Current estimates show that cyber crime is costing the Australian economy more than $1 billion annually.
The Australian Small Business and Family Enterprise Ombudsman reports that small business is now the target of 43% of all cyber crime.
An even more alarming statistic shows that 60% of small business hit with a significant cyber breach go out of business within the following six months.
The Minister for Law Enforcement and Cyber Security Angus Taylor says in 2018, Australia is experiencing a dramatic rise in the number of cyber attacks.
“The number of reported attacks is up around 30% this year, and many of those reports are coming from small business."
And, he says, the typical organisation sees around 120 cyber attacks each year.
“Cyber criminals around the world - and this is a global phenomenon - are attracted to targeting and attacking small businesses because they see them as vulnerable targets," Cyber Security Minister Angus Taylor says.
And many owner-operators in Australia have a false sense of security, with the Ombudsman reporting that 87% of small businesses rely on anti-viral software alone.
“So this is a very significant issue and we are concerned to make sure small businesses are prepared and take the right precautions against these cyber attacks,” the Minister says.
There are large profits to be made from stolen data, and criminals are becoming ever more sophisticated in their methods.
CEO of Dual Asia Pacific Damien Coates says a good example is social engineering or phishing.
“This is where a company suffers a loss as a result of paying an invoice for what looks to be a legitimate vendor, when in fact it’s a fake invoice, that’s been generated by someone whose hacked your systems,” he says.
The Telstra Security Report 2018, found that these Business Email Compromise (BEC) attacks are among the highest security risks for IT departments in Australia. Government figures suggest BEC attacks cost Australian businesses more than $20 million in 2016.
Adding to the pressure of a cyber threat is the recent introduction of mandatory data breach reporting laws, under the Notifiable Data Breach (NDB) scheme.
The legislation requires businesses with a turnover of more than $3 million annually, and some smaller businesses, to report a data breach that’s likely to result in serious harm to an individual, to the Office of the Australian Information Commissioner.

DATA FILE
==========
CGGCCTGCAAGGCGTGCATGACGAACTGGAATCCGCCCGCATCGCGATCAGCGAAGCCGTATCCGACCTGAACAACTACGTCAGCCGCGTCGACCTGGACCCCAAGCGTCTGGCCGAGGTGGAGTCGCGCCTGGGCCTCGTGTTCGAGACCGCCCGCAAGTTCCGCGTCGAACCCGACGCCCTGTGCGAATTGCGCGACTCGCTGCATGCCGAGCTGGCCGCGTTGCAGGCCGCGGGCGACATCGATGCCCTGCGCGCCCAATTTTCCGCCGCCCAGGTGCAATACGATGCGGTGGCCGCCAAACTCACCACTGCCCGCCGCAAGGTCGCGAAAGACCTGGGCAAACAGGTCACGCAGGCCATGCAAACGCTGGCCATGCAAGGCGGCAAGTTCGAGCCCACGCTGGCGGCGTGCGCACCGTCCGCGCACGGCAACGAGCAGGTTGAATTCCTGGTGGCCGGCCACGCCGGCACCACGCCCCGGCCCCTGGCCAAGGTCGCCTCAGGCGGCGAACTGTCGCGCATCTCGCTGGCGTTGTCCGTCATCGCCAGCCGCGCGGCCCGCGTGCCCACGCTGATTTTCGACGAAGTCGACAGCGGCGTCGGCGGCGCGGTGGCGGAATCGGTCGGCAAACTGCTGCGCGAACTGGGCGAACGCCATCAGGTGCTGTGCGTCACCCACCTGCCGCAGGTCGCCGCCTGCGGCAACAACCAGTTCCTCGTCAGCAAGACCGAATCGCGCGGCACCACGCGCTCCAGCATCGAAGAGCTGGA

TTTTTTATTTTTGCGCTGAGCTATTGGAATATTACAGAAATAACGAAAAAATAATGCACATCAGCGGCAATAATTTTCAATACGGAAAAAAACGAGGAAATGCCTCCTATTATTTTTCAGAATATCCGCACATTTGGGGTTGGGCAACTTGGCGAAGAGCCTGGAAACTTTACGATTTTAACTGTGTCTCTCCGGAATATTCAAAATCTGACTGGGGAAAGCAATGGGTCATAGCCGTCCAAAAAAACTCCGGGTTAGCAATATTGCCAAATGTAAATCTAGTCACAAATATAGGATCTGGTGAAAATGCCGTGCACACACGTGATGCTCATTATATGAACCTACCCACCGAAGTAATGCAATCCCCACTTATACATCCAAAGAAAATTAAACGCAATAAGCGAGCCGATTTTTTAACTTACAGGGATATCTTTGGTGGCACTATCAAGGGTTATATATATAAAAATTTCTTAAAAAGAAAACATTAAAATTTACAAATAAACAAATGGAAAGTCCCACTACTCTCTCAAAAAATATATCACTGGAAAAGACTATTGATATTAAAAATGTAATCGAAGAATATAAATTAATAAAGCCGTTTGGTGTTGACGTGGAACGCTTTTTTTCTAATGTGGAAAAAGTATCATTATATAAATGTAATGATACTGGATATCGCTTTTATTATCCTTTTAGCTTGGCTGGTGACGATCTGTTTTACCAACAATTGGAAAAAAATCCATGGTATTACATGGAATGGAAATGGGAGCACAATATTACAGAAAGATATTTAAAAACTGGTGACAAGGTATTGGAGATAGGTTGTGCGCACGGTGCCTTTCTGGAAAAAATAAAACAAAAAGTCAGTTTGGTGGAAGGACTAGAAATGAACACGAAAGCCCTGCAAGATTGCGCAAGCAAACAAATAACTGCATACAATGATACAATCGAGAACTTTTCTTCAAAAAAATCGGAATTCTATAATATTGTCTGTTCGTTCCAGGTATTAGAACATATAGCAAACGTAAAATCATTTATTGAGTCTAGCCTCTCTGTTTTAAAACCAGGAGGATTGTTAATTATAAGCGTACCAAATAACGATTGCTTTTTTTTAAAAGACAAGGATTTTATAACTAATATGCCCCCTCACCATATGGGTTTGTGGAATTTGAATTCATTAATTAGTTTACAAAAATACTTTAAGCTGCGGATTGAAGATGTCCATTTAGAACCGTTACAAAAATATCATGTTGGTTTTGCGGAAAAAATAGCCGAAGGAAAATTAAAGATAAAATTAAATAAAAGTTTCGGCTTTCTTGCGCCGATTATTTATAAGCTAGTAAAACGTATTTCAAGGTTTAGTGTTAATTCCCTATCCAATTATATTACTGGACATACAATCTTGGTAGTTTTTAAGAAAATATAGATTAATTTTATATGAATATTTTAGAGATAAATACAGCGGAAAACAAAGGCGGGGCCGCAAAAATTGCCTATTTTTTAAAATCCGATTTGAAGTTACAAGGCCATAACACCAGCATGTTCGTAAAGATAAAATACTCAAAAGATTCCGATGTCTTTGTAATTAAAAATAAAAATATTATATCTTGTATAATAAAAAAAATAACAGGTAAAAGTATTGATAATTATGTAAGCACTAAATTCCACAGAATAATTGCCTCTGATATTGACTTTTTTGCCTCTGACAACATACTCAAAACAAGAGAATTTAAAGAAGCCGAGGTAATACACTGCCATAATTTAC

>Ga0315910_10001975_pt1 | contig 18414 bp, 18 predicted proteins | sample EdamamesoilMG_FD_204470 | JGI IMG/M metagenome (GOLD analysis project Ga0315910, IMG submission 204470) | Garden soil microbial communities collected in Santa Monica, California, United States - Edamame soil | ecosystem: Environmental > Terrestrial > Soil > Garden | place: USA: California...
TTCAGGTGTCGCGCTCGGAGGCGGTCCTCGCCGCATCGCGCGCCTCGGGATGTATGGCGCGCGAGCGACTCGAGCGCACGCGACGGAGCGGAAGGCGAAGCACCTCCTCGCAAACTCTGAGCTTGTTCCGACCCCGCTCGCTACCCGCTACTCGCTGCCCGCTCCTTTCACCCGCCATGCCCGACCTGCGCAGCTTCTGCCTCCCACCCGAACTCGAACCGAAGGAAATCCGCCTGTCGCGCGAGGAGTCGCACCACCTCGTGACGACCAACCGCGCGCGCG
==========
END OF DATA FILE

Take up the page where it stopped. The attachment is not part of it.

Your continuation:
Failure to comply can attract fines of more than $2 million.
There were more than 47,000 cyber attacks reported last year with fears the real number could be much higher.
“We suspect there is under-reporting of cyber attacks and one very real reason is people don’t know where to go,” Minister Taylor says.
ACORN is the Australian Online reporting Network and small businesses affected by cyber crime are urged to report immediately.
Ransomware is the fastest growing source of cyber attacks and is essentially a virus that locks down or shuts down a businesses computer.
Coates sees the impact firsthand.
“Companies that’ve had their networks go down and lost profits are sometimes not able to recover from the reputational damage that was caused as a result of the failure of their systems and, ultimately, their customers have lost confidence and they’ve gone bust," he says.
While Australia escaped the worst of the WannaCry ransomware attack in 2017 - which affected 200,000 computers in 150 countries - the government warns Australians cannot be complacent.
“Ransomware can actually shut a business down until the ransom is paid,” the Minister explains.
“We do not encourage small business to pay the ransom.”
Yet Telstra’s threat report found that almost half of all Australian small businesses targeted paid the ransom, and 83% say they would do so again.
“Small businesses that suffer an attack should go to the ACORN web site or report to their local police. There very often are solutions that small business can tap into and avoid having to pay a ransom, which doesn’t help in solving this problem,” the Minister says.
The Ombudsman also advises owner-operators to use strong passwords, and ensure their software is current and well protected, and to take business insurance.
Michael Gottlieb, founder and MD of BizCover, says while cyber insurance uptake is growing quickly, many small businesses don’t know what it covers.
“If you have a claim and at the end of the day you lose your business or there’s a substantial loss for you and one that you can’t afford, you’re going to turn around and say I should have bought insurance for that,” Michael explains.
“The statistics show that 40,000 businesses reported a cyber attack last year, and those numbers are only increasing every year. Unfortunately, it’s not something that we can assume it won’t happen to us anymore!"
Watch this story at the top of the page, or catch the full episode on SBS On Demand.